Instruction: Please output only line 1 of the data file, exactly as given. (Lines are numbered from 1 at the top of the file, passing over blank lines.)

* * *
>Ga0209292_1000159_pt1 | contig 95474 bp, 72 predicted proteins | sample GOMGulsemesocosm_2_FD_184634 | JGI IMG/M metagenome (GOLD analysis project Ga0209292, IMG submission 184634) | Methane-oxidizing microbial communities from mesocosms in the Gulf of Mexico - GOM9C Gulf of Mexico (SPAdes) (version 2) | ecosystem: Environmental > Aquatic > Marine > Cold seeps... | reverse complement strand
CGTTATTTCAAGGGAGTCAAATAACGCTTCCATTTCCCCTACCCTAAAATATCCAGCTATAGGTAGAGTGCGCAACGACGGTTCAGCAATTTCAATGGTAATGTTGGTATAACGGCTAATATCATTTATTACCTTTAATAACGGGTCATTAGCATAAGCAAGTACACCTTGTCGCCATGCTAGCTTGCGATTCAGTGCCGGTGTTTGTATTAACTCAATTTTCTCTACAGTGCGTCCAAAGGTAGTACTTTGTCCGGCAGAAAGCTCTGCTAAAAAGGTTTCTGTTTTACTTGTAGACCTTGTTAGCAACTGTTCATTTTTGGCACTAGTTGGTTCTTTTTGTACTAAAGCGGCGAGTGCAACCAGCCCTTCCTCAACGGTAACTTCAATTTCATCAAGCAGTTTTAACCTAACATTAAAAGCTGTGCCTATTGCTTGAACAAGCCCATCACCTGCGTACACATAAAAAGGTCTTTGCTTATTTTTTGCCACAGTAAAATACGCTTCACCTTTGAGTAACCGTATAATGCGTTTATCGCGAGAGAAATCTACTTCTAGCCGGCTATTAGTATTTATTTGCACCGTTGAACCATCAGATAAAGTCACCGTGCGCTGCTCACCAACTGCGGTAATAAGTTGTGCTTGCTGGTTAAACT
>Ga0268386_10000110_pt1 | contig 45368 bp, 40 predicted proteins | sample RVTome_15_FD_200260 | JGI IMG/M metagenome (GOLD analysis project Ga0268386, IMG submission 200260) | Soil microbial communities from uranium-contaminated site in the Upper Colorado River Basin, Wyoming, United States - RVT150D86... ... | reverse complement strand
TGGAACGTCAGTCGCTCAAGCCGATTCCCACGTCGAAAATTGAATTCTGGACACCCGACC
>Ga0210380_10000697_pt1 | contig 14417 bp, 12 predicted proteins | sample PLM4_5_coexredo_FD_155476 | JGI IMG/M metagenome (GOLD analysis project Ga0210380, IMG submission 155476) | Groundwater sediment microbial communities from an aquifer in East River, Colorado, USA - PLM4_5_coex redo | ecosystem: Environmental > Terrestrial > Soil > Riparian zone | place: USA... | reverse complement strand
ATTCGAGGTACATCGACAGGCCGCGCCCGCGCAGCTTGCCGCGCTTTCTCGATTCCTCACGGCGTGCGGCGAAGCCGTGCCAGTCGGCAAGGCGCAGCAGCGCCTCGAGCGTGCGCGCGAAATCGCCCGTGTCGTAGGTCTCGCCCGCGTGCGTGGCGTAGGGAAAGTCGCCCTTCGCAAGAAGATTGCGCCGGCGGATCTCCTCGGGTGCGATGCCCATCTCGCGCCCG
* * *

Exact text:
>Ga0209292_1000159_pt1 | contig 95474 bp, 72 predicted proteins | sample GOMGulsemesocosm_2_FD_184634 | JGI IMG/M metagenome (GOLD analysis project Ga0209292, IMG submission 184634) | Methane-oxidizing microbial communities from mesocosms in the Gulf of Mexico - GOM9C Gulf of Mexico (SPAdes) (version 2) | ecosystem: Environmental > Aquatic > Marine > Cold seeps... | reverse complement strand